In January 2010, the Supreme Court gave its judgment on HM Treasury v Ahmed. The case involved the freezing of assets of five men who were suspected of financing terrorism. Given the constitutional significance of this case and its raising of issues related to abuse of executive power, human rights, and international terrorism, it is arguably the most important Supreme Court case to date. The most significant issue facing the court was whether the provisions under the Terriosm Order 2006 (TO) and the Al-Qaida and Taliban Order 2006 (AQO) introduced by the Treasury to freeze the assets of individuals on the grounds of reasonable suspicion that they were involved in terrorism were ultra vires according to s 1(1) of the United Nations Act 1946. Counsel for the defendants argued that both orders were in breach of s 8 of the Human Rights Act 1998 for their incompatibility with art 8 of the European Convention on Human Rights. Furthermore, both the TO and AQO were passed without Parliamentary scrutiny, which raises questions as to the legitimacy of the orders in light of the issues previously mentioned.
History of the TO and AQO
The history of the TO and the AQO can be traced back to the United Nations Security Council Resolutions (UNSCRs) which were passed to deal with the increasing threats posed by international terrorism over the past decade. The resolutions allow for the freezing of assets of members of the Taliban, their accomplices, and any person involved in international terrorism. Giving effect to these resolutions is s 1 of the United Nations Act 1946, which gave authority to the Treasury to make Orders in Council such as the TO and AQO.
Under the TO, a person’s assets can be frozen if there is a ‘reasonable suspicion’ that he or she is involved in international terrorism. In this case, three of the five defendants (referred to as A, K, and M in the trial) had access to their bank accounts, welfare benefits, and other assets blocked under the TO; their only remaining resource was a small sum of money that covered little more than basic expenditures. Considering the effects such an action has on the defendants’ personal and family lives, the court considered whether reasonable suspicion was an appropriate threshold. Moreover, the term itself surpasses the scope of the UNSCR and leads to unintended consequences, thus begging the question as to whether it is an abuse of executive power.
The courts have dealt with the issue of reasonable suspicion in the past with respect to stop and search powers given to the police when dealing with members of the public. Under the s 43(1) of the Terrorism Act 2000, the police have the legal right to stop and search an individual if there are reasonable grounds for suspecting that he or she is terrorist. Once the search is carried out and questioning of the suspect completed, providing that no lawful reason to detain the individual has become apparent, the individual is free to leave and must be informed of his or her right to do so. It would seem appropriate that the same logic which prevents restricting an individual’s physical freedom no more than necessary for stop and search should apply to the economic freedom of a person for whom there is only a reasonable suspicion that they are involved in terrorism. Unless legally admissible evidence can be produced to show the subject is in fact a terrorist or aiding terrorist activity, then freezing one’s assets seems disproportionate to the charge.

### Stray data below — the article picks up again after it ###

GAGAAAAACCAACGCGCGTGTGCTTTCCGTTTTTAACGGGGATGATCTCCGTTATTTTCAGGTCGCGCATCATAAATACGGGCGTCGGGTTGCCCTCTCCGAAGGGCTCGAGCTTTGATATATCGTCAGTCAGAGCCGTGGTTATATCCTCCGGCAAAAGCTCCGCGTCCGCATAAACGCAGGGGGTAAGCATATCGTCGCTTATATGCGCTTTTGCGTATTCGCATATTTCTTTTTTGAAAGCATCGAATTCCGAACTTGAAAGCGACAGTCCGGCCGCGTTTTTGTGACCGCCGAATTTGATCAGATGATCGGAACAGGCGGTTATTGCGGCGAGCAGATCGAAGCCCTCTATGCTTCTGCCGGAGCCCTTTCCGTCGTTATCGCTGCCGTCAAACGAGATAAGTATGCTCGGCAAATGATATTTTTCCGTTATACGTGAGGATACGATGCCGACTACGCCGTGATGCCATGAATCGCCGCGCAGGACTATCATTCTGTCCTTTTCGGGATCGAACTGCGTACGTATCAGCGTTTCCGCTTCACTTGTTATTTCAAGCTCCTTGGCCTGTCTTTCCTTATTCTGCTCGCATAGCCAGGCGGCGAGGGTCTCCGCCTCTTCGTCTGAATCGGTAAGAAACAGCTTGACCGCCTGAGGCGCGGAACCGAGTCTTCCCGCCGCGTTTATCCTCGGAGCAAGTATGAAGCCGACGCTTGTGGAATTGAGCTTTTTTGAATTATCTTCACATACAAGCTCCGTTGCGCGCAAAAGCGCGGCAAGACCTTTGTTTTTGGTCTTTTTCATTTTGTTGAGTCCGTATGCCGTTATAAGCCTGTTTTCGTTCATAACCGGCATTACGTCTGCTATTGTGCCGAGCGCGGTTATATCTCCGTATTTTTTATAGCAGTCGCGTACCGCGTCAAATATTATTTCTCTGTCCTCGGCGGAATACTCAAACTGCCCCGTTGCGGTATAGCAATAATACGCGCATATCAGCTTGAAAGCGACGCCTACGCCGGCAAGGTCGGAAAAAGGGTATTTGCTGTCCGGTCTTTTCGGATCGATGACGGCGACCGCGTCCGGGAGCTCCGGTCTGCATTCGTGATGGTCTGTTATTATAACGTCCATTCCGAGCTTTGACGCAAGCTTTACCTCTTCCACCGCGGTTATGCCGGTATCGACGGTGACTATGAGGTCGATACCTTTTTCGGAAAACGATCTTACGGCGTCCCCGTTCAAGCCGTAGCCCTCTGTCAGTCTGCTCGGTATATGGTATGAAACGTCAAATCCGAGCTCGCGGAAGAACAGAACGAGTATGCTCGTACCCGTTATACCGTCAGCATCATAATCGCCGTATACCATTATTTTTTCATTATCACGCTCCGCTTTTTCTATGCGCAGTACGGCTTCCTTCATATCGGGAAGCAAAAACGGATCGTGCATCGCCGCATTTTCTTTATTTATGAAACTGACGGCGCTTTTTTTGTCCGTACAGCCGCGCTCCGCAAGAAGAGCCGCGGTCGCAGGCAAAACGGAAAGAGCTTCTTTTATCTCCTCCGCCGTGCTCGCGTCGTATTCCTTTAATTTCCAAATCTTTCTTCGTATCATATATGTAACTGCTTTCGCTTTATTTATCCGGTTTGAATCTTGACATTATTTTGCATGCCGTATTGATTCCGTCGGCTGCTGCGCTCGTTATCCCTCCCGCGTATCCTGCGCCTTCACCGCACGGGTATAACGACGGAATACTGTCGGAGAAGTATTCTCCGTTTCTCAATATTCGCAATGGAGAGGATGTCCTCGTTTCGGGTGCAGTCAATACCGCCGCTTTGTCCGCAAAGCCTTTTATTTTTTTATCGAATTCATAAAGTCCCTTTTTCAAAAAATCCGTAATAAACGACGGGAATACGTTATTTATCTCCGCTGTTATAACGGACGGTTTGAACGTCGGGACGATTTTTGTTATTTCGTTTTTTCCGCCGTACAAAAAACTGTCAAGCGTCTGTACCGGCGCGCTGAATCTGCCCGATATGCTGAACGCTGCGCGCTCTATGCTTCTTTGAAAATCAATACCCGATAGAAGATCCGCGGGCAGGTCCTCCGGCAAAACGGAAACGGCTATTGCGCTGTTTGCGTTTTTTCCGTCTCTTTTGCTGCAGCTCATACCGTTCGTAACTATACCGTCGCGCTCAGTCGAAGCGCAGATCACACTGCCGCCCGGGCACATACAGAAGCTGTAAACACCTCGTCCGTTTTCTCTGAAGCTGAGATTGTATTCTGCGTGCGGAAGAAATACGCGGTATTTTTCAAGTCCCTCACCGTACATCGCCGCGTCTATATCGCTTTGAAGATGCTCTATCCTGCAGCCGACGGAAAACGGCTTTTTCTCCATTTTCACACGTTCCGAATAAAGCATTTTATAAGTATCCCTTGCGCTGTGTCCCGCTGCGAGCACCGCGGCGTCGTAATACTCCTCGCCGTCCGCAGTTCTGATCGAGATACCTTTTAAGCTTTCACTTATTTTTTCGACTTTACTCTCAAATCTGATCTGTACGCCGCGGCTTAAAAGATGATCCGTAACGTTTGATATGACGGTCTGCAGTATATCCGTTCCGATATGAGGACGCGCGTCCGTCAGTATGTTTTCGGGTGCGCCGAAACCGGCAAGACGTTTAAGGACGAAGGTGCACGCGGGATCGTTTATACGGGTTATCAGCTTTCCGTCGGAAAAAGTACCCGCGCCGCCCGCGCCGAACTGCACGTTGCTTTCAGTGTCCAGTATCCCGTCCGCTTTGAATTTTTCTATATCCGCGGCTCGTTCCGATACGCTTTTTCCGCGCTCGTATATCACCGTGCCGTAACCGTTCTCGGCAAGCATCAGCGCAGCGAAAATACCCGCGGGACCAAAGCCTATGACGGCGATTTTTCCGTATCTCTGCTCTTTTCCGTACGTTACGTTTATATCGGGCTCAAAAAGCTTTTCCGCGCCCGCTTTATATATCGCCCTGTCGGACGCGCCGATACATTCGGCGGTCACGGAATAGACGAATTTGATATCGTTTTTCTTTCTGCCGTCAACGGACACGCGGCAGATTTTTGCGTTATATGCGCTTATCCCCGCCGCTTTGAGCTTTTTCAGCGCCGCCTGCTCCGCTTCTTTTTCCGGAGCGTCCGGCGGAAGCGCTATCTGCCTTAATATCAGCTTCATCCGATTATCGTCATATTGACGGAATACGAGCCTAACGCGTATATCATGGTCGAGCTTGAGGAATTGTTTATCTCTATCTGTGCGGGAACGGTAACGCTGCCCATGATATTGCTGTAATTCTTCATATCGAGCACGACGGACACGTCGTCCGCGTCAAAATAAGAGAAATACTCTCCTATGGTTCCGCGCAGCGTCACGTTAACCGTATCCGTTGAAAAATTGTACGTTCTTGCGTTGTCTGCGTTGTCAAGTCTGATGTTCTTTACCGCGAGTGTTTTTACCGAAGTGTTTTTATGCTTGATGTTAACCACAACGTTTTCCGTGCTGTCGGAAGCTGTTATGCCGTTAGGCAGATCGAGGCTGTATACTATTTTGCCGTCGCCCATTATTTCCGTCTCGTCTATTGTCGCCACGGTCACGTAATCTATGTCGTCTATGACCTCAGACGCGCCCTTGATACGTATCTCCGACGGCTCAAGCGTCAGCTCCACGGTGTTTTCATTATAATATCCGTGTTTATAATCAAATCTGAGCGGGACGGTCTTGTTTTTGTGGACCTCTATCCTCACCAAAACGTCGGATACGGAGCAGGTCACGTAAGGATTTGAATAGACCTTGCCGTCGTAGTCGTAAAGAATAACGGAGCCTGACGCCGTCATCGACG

No challenge Rule
The United Nations Security Council devised a list, known as the ‘Consolidated List,’ which provided names of individuals suspected of Taliban association whose assets were to be frozen by member states. Critically, it bars persons on the list from challenging their inclusion before an independent judge, and provides no information to the subject as to why they have been included. The AQO introduced these provisions into UK law with an automatic freezing of the assets of individuals named on the ‘Consolidated List,’ and consequently G and HAY had their assets frozen as a result of their inclusion. Counsel for HAY argued that the AQO was ultra vires according to the United Nations Act 1946 as the Order prohibits the defendant from accessing a fair remedy through the courts.
Here the case raises issues of fundamental concern in a free democratic state such as the UK. In a justice system built on fairness and where phrases such as, ‘‘innocent until proven guilty,’’ and, ‘‘equality and justice for all,’’ are more than just legal fiction, barring an individual suspected of international terrorist activity from access to the courts to defend himself seems unimaginable. This case brought these issue to the fore on an appropriate stage: the highest court in the land.
Supreme Court Judgment
In a ground-breaking decision, it was held that the TO should be set aside as ultra-vires according to s 1(1) of the United Nations Act 1946, and likewise in a majority decision of six to one (Lord Brown dissenting) that the art 3(1)(b) of the AQO was to be quashed on similar grounds. The decision signalled a shift in power back to the legislature. Its far-reaching implications with respect to fundamental freedoms has laid the foundation for future development of this body of law and subsequently is most deserving of its place as the most significant human rights case the UK Supreme Court has heard to date.
King’s College London